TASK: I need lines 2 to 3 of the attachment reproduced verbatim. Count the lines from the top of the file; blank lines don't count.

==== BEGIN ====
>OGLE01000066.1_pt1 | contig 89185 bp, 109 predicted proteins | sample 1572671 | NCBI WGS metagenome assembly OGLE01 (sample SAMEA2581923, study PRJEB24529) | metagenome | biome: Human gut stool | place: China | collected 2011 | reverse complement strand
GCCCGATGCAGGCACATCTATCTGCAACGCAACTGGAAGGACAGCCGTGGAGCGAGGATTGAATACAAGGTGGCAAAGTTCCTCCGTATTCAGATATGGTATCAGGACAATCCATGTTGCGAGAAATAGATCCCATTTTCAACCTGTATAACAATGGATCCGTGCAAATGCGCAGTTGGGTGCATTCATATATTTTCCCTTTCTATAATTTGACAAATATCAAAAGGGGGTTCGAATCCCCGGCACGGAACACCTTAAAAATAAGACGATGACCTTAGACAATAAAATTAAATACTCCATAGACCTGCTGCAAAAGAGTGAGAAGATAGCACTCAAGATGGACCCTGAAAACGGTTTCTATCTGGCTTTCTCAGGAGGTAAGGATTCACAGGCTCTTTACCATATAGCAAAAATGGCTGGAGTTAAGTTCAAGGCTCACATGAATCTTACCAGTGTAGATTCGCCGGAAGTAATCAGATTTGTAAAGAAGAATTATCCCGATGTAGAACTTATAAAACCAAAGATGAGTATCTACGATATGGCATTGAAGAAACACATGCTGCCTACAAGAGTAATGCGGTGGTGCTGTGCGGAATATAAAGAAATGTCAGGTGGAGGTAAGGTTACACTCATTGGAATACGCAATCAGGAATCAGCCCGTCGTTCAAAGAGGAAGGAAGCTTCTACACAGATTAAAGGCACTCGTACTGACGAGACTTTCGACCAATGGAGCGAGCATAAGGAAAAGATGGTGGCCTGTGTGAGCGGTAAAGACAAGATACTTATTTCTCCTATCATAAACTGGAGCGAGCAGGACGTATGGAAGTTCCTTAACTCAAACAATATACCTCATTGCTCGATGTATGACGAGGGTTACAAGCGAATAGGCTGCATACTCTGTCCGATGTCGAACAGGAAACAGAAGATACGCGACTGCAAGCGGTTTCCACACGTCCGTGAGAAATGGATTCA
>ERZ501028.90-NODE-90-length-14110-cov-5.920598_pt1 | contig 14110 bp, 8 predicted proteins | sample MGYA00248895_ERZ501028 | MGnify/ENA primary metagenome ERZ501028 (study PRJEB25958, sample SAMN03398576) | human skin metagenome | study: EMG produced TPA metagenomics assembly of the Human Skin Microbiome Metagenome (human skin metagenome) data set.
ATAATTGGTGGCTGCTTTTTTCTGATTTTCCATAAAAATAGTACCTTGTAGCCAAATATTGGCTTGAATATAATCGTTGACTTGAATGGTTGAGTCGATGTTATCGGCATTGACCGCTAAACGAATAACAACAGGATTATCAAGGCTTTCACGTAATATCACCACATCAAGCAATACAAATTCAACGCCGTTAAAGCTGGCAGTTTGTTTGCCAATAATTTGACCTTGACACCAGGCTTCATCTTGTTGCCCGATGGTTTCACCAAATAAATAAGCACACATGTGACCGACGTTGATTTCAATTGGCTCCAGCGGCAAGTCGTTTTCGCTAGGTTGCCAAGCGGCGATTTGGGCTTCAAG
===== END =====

GCCCGATGCAGGCACATCTATCTGCAACGCAACTGGAAGGACAGCCGTGGAGCGAGGATTGAATACAAGGTGGCAAAGTTCCTCCGTATTCAGATATGGTATCAGGACAATCCATGTTGCGAGAAATAGATCCCATTTTCAACCTGTATAACAATGGATCCGTGCAAATGCGCAGTTGGGTGCATTCATATATTTTCCCTTTCTATAATTTGACAAATATCAAAAGGGGGTTCGAATCCCCGGCACGGAACACCTTAAAAATAAGACGATGACCTTAGACAATAAAATTAAATACTCCATAGACCTGCTGCAAAAGAGTGAGAAGATAGCACTCAAGATGGACCCTGAAAACGGTTTCTATCTGGCTTTCTCAGGAGGTAAGGATTCACAGGCTCTTTACCATATAGCAAAAATGGCTGGAGTTAAGTTCAAGGCTCACATGAATCTTACCAGTGTAGATTCGCCGGAAGTAATCAGATTTGTAAAGAAGAATTATCCCGATGTAGAACTTATAAAACCAAAGATGAGTATCTACGATATGGCATTGAAGAAACACATGCTGCCTACAAGAGTAATGCGGTGGTGCTGTGCGGAATATAAAGAAATGTCAGGTGGAGGTAAGGTTACACTCATTGGAATACGCAATCAGGAATCAGCCCGTCGTTCAAAGAGGAAGGAAGCTTCTACACAGATTAAAGGCACTCGTACTGACGAGACTTTCGACCAATGGAGCGAGCATAAGGAAAAGATGGTGGCCTGTGTGAGCGGTAAAGACAAGATACTTATTTCTCCTATCATAAACTGGAGCGAGCAGGACGTATGGAAGTTCCTTAACTCAAACAATATACCTCATTGCTCGATGTATGACGAGGGTTACAAGCGAATAGGCTGCATACTCTGTCCGATGTCGAACAGGAAACAGAAGATACGCGACTGCAAGCGGTTTCCACACGTCCGTGAGAAATGGATTCA
>ERZ501028.90-NODE-90-length-14110-cov-5.920598_pt1 | contig 14110 bp, 8 predicted proteins | sample MGYA00248895_ERZ501028 | MGnify/ENA primary metagenome ERZ501028 (study PRJEB25958, sample SAMN03398576) | human skin metagenome | study: EMG produced TPA metagenomics assembly of the Human Skin Microbiome Metagenome (human skin metagenome) data set.